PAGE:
To compute the PDF for transient climate response (TCR), we apply the Bayesian model to data from 16 CMIP2 GCMs, for which there are constant forcing (control run) and perturbed (1% yr−1 increasing atmospheric CO2) simulations. We take the mean of the control run for each model as the simulated present climate (Xi), because the CO2 concentrations in the control runs are comparable to the observed ones during the period 1960–90. Since the time of CO2 doubling in the perturbed runs is year 70, the simulated future climate (Yi) is computed as the 20-yr mean centered at year 70 of these runs, except for the NCARWM model where data are available only up to year 75. In this case, we consider the average of the last 15 yr of the forced run.
The observed temperature for the period 1960–90 is taken as X0 =287.25 K (Jones et al. 1999) and its natural variability as λ0 =56.33 K−2 (σ0 = 0.13 K), estimated, as in Tebaldi et al. (2005), by computing 30-yr moving averages of observed, detrended global mean temperatures over the twentieth century and taking the differences between maximum and minimum values.
For the computation of global temperature change in the twenty-first century under different SRES scenarios, the available data compose time series for global surface temperature for the period 1900–2100 for five different GCMs (ECHAM4, HadCM3, CGCM2, CSIR, CCSR) with twenty-first century runs under A2 and B2 forcing scenarios.
We take as model data for the present climate (Xi) the 1960–90 mean for each model. We wish to compare our results against those of Stott and Kettleborough (2002), who used the ASK approach to calculate PDFs for global temperature change for the decades 2020–30, 2050–60, and 2090–00 relative to the 1990–2000 decade, under A2, B2, A1FI, and B1 SRES forcing scenarios. We therefore apply the Bayesian model to different sets of Yi calculated as the 30-yr mean centered at 2025 and 2055, respectively. We ignore the last decade of the twenty-first century because most of the data are available only up to 2099, and a comparison with a 30-yr mean centered at 2085 introduces artificial discrepancies between the two results. We take a 30-yr mean instead of the 10-yr mean used by Stott and Kettleborough so that we can compare analogous climatologies within the Bayesian approach (which uses a 30-yr mean for the present and future climate).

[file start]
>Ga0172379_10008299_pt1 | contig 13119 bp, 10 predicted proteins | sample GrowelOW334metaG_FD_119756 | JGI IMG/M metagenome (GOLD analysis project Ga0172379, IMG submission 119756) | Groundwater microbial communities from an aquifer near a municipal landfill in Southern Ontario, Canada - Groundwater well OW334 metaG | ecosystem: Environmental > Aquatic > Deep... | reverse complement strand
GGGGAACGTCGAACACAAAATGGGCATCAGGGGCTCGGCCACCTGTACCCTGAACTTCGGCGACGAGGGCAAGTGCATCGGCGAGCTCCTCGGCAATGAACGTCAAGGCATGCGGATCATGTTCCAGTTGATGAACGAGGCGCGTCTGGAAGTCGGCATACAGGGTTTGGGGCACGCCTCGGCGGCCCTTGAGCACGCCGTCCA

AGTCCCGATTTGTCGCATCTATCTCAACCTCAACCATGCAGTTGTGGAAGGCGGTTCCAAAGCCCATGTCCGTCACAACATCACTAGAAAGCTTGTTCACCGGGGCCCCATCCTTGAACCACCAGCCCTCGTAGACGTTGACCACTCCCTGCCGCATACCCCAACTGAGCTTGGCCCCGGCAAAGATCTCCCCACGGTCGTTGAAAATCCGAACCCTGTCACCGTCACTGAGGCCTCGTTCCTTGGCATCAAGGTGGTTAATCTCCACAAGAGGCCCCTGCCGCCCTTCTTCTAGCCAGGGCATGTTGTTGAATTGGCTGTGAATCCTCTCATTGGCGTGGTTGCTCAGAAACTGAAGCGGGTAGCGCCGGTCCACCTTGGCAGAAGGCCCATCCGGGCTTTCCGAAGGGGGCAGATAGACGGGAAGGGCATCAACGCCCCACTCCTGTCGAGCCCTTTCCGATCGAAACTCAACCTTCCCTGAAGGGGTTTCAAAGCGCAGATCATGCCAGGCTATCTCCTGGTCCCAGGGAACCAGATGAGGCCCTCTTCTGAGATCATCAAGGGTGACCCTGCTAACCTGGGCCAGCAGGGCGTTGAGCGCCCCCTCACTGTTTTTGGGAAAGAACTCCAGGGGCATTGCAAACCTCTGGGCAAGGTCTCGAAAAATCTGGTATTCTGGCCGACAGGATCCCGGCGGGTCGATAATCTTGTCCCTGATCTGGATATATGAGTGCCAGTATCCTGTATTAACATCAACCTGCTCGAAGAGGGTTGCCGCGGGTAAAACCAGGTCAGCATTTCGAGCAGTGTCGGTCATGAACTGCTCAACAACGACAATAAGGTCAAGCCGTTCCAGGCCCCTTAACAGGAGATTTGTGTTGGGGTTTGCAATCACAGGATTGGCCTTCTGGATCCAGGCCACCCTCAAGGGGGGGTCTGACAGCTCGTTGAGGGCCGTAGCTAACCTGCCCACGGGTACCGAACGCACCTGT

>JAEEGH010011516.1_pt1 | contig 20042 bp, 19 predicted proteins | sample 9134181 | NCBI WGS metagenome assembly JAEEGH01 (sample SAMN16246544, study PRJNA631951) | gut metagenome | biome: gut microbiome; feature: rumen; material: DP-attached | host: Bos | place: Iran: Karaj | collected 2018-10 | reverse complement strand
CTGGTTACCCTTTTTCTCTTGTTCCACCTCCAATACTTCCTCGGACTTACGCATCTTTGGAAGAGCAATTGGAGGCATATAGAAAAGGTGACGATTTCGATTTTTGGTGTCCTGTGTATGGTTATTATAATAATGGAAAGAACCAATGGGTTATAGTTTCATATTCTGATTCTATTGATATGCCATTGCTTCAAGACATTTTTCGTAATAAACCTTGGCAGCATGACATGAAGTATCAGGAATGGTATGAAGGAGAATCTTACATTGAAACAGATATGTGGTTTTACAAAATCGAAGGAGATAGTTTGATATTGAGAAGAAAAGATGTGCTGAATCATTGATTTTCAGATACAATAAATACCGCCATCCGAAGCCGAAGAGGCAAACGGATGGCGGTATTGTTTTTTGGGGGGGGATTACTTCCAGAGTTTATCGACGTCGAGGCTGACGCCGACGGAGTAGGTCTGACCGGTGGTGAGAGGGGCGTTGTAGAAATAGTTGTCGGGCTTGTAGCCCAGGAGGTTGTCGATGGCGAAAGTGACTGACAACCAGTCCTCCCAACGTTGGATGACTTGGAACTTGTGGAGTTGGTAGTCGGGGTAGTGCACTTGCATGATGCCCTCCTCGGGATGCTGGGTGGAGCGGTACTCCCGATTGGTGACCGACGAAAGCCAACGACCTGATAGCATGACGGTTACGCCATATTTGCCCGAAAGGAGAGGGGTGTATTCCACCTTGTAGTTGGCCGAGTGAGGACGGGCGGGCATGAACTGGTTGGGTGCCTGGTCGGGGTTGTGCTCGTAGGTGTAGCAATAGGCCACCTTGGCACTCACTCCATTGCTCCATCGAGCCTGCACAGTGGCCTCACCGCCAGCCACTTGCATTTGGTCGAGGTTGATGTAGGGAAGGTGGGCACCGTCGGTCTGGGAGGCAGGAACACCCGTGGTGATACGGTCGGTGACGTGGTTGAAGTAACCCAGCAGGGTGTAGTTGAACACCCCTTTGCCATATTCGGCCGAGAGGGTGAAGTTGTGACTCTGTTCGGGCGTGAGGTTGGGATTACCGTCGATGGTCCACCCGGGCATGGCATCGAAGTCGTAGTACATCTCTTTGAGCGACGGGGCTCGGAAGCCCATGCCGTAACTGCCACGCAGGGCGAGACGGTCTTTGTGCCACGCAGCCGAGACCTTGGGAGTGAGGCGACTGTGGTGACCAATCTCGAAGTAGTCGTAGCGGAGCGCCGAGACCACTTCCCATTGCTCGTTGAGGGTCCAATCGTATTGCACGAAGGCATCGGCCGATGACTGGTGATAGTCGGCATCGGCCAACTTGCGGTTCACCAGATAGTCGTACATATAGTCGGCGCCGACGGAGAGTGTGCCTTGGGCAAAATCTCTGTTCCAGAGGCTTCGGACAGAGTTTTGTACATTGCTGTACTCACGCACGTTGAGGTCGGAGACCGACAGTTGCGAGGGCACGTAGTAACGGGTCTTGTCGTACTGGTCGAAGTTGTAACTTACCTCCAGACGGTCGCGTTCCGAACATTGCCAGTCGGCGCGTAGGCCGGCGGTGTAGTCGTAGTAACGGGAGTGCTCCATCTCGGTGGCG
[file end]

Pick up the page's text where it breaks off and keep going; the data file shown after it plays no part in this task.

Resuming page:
Figure 1 shows the predicted posterior distributions for present (μ, left curve in top panel) and future temperature (ν, right curve in top panel), and for the global temperature change ΔT = ν − μ (bottom panel). It is clear that the Bayesian model PDF for the global temperature change is much narrower than the one obtained using ASK (Allen et al. 2003, their Fig. 1, repeated in Fig. 2 below); the 95% interval for the Bayesian PDF is 1.66–1.97 K, while that for ASK is 1.12–3.43 K. The bimodality in the Bayesian PDF is due to the fact that there are two clusters of climate models converging to two different points in ΔT = ν − μ.
It is not surprising that the two methods predict different uncertainty limits, since they are based on fundamentally different assumptions. However, since probabilistic predictions of climate change are increasingly being required for climate change impacts analysis, it is important to be able to provide explanations on how the different assumptions of the statistical models modify their predictions. There are various characteristics of Tebaldi’s approach that may be responsible for the relatively narrower width of its PDF compared to that of ASK. Since in this work we restrict ourselves to an exploration of the current formulation of this Bayesian model, without reformulating its basic assumptions, we analyze to what extent the relaxation of the bias and convergence criteria, by varying the settings of the model priors, changes the uncertainty ranges of its predictions. Other possible causes of the discrepancies and suggestions for modifications of the basic statistical model to account for them will be discussed in section 4.